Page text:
Right To Work Driving Economic Boom

Manufacturing Jobs Flock Back to Michigan

MI-Governor-Mitch-Snyder
In late 2012, then-Gov. Rick Snyder signed Michigan Right to Work legislation. Since then, the Wolverine State’s percentage growth in factory jobs has outpaced the forced-dues state average by nearly five-to-one. (AP Photo/Detroit News, Dale G. Young)

Factory Payrolls up by 14.8% Since Right to Work Law Took Effect

In 2011, the public debate over whether Michigan should adopt a Right to Work law barring the termination of employees for refusal to join or bankroll a union was heating up.

That September, the Big Labor-founded Economic Policy Institute (EPI) issued a skewed study dismissing the possibility such a law would bring any economic benefits to the Wolverine State.

‘Very Hard to See’ Such a Strong Comeback Occurring Without Right to Work

Fourteen months later, elected officials in Lansing ignored Big Labor’s economists and passed the nation’s 24th state Right to Work law, giving Michiganders a chance to see for themselves if the pro-forced unionism “think tank” was right.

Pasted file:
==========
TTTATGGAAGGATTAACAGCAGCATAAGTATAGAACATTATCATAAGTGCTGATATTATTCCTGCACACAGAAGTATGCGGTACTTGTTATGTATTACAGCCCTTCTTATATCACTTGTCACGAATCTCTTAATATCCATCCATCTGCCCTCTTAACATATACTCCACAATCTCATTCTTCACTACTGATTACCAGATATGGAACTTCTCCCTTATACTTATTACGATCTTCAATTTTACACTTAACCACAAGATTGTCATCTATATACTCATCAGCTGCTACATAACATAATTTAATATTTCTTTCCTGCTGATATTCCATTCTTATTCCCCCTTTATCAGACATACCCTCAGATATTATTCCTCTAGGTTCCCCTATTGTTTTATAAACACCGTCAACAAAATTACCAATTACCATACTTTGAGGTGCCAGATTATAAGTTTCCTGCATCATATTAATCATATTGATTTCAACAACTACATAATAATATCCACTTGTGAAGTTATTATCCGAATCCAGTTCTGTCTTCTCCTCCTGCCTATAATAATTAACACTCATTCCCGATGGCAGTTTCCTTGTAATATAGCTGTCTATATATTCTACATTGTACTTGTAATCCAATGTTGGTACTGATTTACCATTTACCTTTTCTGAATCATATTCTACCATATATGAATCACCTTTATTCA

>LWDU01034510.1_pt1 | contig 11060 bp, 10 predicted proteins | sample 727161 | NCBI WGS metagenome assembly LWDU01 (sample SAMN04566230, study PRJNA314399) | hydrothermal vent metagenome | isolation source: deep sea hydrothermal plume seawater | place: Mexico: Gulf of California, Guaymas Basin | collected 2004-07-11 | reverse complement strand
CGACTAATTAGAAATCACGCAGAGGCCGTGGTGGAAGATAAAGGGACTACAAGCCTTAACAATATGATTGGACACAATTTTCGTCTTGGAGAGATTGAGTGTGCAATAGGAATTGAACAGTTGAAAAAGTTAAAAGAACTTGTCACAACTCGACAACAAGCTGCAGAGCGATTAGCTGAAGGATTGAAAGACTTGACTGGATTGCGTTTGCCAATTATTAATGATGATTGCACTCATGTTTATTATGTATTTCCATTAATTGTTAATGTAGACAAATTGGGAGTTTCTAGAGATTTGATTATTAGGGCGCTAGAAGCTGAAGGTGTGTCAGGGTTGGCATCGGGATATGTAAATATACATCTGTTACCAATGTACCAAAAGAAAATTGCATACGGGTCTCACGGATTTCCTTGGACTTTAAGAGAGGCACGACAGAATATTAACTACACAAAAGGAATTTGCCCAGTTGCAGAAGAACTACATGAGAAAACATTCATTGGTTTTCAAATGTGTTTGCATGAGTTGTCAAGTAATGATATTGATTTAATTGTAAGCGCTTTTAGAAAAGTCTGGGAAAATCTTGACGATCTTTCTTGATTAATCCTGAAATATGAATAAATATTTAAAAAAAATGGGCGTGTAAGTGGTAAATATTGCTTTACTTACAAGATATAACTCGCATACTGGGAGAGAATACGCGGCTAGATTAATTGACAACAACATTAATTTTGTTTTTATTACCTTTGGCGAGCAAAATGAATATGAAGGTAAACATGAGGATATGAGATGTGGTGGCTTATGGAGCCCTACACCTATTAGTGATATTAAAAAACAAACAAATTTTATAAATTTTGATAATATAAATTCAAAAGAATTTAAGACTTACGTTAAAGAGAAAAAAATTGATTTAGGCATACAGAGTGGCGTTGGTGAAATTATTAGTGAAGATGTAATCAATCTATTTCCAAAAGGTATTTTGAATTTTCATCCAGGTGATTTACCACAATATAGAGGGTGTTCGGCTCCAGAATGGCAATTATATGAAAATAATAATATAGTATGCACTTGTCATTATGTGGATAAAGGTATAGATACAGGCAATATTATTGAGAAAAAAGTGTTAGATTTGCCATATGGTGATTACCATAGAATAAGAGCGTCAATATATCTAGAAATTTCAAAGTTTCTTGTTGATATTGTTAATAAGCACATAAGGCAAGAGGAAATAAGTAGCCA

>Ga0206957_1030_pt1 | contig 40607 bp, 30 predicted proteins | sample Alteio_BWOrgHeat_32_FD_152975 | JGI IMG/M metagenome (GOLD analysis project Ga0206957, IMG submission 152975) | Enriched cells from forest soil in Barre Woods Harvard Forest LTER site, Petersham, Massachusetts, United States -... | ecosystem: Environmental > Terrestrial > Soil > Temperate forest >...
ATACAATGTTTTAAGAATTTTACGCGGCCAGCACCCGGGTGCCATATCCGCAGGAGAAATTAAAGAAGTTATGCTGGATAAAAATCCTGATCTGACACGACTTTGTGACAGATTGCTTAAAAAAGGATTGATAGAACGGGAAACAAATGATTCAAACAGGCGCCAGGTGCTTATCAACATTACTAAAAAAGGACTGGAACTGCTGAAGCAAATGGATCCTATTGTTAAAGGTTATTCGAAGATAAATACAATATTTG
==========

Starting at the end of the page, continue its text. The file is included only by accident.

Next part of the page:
Now it should be obvious to all the EPI was wrong.

From 2013, the first year its Right to Work law took effect, through 2018, factory employment in Michigan soared by more than 81,000, an absolute increase far greater than any other state’s.

“It’s very difficult to see how Michigan could have achieved such a strong economic comeback if the state hadn’t made unionism voluntary six years ago,” said National Right to Work Committee President Mark Mix.

“Right to Work Michigan’s 14.8% manufacturing-employment gain from 2013 to 2018 is nearly quintuple the average percentage increase for forced-unionism states as a group over the same period, and far in excess of the increases for nearby Ohio and Illinois, which have remained forced-unionism.

“And factory employment is just one of many economic indicators pointing to better times for employees and businesses since Michigan’s Right to Work law took effect.”

chart-mi-change-since-right-to-work
Since 2012, the last year before Michigan’s Right to Work law took effect, average weekly earnings for the state’s private-sector workers have risen by 15.9%, even as living costs have fallen relative to other states.